The sad reality is we, too, are capable of committing heinous sins just like David. We all face temptation, and unless we choose to handle it differently, we can expect the outcome of our situation to be very similar to David’s.

After studying David’s story allow me to suggest a few ways to be proactive when it comes to temptation.

1. Expect it. Saying something will never happen to you is very foolish. We all have an Achilles heel. Satan knew where David’s was. He knows where yours is, too.

2. Prepare for it. At that point in David’s career, things had settled down somewhat for him. He had time on his hands. Instead of being in the trenches with his men, he was in a battle on his roof and the stakes were high. We have to be prepared everyday by praying and asking God to give us strength not to succumb to subtle temptations that come our way. Scripture tucked away in our hearts that we can access on a moment’s notice will be our lifeline.

3. Deal with it quickly. David’s downfall was his failure to deal with the temptation quickly before lust took hold of him. The longer we contemplate a sin the more of a grip it has on us.

4. Play the movie. By that I mean imagine how this will look after you have taken the bait. How hard will it be to confess it to your spouse, your children, your parents? How will it affect you financially, emotionally, spiritually? Can you still remain under the umbrella of God’s favor if you yield to the temptation?

5. Remember the law of the harvest–you reap what you sow; you reap later than you sow; you reap more than you sow.

6. Seek a trustworthy accountability partner. That’s someone who will tell you when you are about to mess up–big time. He or she will not give you permission to do something you will regret as long as you live. Instead he or she will pray you through your season of oppression while under temptation.

It’s not a matter of if but of when temptation will come. File the story of David away. Never forget how his life and his children’s lives could have been so different if he had only remembered to be proactive when he faced temptation.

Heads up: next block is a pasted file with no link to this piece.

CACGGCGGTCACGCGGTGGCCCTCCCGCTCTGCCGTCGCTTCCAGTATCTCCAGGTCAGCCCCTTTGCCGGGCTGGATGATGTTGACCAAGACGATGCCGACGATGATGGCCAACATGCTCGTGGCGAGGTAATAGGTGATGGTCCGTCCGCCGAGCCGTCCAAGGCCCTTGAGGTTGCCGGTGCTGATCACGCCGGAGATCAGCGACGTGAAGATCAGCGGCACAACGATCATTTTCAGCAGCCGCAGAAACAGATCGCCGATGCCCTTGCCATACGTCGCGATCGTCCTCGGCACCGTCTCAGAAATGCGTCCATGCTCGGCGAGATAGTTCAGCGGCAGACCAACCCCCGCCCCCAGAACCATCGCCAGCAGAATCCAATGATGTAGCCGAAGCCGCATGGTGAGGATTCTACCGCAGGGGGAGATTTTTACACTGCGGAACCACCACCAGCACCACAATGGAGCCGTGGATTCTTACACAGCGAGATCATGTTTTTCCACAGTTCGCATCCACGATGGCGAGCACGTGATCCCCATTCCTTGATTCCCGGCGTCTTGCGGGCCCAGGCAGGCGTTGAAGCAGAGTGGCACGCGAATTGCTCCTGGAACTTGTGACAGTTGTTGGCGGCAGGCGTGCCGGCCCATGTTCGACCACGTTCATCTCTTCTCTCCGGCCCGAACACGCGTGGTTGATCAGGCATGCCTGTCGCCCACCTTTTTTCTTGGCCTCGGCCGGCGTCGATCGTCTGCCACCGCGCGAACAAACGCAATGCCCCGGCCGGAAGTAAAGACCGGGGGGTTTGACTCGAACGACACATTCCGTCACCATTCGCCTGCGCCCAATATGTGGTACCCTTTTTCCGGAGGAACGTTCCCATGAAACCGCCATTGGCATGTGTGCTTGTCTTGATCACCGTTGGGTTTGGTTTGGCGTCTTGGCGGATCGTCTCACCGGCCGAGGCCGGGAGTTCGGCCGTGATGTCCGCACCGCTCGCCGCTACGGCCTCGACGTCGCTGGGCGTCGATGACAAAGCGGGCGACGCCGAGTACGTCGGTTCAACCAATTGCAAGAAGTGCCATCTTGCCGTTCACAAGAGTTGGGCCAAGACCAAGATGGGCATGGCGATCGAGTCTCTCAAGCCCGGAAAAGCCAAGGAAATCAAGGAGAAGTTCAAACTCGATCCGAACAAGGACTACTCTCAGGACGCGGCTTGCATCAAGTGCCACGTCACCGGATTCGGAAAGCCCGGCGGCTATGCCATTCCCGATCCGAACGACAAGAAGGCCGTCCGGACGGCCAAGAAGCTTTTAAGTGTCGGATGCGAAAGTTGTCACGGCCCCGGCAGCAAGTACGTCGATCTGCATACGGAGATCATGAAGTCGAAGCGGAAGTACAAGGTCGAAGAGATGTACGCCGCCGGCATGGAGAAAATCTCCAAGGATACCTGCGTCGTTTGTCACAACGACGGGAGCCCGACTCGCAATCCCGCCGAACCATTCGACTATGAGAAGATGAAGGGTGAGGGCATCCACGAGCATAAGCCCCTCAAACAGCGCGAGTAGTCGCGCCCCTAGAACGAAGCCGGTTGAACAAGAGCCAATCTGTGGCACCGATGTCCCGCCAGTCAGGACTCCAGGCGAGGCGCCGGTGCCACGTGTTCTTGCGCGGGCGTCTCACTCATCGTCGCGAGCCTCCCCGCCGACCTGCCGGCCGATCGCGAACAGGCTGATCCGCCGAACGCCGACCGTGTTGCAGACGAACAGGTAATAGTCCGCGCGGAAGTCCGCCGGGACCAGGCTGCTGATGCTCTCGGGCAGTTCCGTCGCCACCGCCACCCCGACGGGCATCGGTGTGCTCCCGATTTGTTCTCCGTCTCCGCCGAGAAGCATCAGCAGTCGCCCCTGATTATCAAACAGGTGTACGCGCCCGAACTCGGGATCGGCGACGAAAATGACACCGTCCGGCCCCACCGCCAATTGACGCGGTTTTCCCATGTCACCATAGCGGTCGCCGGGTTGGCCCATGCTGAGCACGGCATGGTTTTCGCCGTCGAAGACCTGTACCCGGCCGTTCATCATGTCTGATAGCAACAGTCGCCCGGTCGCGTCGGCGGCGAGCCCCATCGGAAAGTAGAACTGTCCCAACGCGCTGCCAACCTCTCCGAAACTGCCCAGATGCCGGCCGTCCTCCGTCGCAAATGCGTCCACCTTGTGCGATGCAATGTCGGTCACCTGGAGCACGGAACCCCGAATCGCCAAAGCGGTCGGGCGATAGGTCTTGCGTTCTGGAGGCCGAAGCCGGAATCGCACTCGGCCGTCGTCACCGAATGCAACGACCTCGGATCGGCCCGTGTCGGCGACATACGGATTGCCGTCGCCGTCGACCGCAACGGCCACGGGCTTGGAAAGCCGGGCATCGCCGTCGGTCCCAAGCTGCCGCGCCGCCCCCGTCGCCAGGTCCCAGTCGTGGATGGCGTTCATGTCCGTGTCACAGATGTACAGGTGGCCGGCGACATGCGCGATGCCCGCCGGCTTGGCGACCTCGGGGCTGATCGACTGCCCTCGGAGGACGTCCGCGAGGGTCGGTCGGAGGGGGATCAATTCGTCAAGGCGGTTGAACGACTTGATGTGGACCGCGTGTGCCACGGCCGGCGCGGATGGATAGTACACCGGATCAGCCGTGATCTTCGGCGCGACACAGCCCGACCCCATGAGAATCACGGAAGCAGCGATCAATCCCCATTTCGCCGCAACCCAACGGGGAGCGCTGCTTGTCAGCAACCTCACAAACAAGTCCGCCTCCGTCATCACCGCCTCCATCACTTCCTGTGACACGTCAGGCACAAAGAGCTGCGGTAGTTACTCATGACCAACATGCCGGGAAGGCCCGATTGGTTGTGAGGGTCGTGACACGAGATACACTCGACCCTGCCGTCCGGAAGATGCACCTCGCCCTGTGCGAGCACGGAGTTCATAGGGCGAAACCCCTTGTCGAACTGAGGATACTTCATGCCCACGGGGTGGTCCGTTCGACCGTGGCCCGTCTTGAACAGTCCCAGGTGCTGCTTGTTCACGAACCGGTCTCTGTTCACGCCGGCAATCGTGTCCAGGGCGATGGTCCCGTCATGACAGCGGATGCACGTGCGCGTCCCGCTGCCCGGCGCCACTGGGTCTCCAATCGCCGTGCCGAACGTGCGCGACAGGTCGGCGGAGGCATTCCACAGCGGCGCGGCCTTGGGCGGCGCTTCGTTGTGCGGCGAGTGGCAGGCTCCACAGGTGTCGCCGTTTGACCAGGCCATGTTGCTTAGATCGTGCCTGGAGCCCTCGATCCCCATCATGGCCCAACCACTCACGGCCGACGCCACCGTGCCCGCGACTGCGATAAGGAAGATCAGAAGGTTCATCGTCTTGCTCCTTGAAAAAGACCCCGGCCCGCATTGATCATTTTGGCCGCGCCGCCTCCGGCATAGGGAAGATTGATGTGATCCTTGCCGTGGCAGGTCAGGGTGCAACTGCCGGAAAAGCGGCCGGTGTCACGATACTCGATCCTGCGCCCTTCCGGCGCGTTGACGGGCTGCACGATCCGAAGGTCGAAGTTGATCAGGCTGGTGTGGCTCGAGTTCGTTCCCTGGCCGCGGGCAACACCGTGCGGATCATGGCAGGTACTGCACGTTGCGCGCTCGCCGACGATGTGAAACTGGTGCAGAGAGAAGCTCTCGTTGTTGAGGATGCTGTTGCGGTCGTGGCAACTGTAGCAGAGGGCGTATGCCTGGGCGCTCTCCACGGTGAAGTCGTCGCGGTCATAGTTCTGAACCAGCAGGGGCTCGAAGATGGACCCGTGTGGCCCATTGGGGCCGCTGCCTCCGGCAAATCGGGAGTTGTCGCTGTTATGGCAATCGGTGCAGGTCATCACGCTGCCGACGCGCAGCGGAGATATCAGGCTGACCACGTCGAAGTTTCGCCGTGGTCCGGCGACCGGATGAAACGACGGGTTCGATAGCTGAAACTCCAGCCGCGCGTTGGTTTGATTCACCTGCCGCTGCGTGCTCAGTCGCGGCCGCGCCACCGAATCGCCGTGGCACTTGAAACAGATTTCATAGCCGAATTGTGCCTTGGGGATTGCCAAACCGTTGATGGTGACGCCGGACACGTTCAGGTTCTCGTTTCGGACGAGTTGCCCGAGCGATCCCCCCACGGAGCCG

Dear Father, how we need Your protection from the evil one.  Help us not to be naive, but to expect temptation.  May we hide Your Word in our hearts so we will not sin against You (Psalm 119:11). Help us remember that our behavior has consequences.    Remind us to play the movie and expect the law of the harvest to apply to our decisions.  We don’t want to live our lives in regret while watching the devastating consequences our sins have on our families and others.  We need You desperately, Lord.

In Your name, Amen.

White Out

The Whiteout

Let me share a chapter from my book, Putting My Dress-up Clothes Away. It’s about a terrifying incident that happened to us one winter while on a skiing vacation in Colorado.

whiteout copy

A light snow had begun to fall just as we left Breckenridge, Colorado. After skiing with our family for several days Waylon and I were on our way to Beaver Creek to ski with some friends. As we made our way to Interstate 70, the snow was coming down hard. Being from South Louisiana where it snows every ten years if we’re lucky, we proceeded cautiously toward our destination.

The farther west we drove, the harder it began to snow, and the more tense I became. But because I had my heart set on seeing our friends, I didn’t say anything at first. Besides, I could tell this situation qualified as an adventure for Waylon. The thought of turning around never occurred to him. However, as the visibility decreased, the knot in my stomach increased. Finally when I could stand it no longer, I expressed my anxiety even though I knew Waylon was going to think I was a sissy. Obviously a bit perturbed, he asked if I wanted to turn around. Without blinking an eye, too frightened for words, I nodded my head. Waylon pulled off at the next exit.

We tried to reach our friends by cell phone but were unable to get through. With the conditions worsening by the second, we got back on the interstate and headed toward Breckenridge. By that time not only was it snowing quarter-sized flakes, but also the wind was blowing fiercely. Within minutes the roadway was completely blanketed with new-fallen snow concealing all the striping. And when I say all, I mean ALL. To make matters worse, heightening our anxiety, the windshield wipers froze and became inoperable. Talk about terrifying, it was terrifying! To top it all off, cars were zooming past us like the sun was shining in the middle of July. By this time Waylon had joined his neurotic wife emotionally. He was scared too. Normally, he acts like Mr. Cool and assures me that everything is going to be fine, but on that stormy afternoon there were no reassuring words—only panic-stricken ones. With the frozen wipers it soon became apparent to both of us that the only way we were going to be able to keep the car on the road was for me to stick my head out the window and verbally direct Waylon. Much to our surprise and relief we discovered that the shoulder of the road was marked with four-foot stakes about every fifty feet. Later we learned that the stakes were there for situations just like we found ourselves in. They were the only thing that enabled us to safely stay on the mountainous road.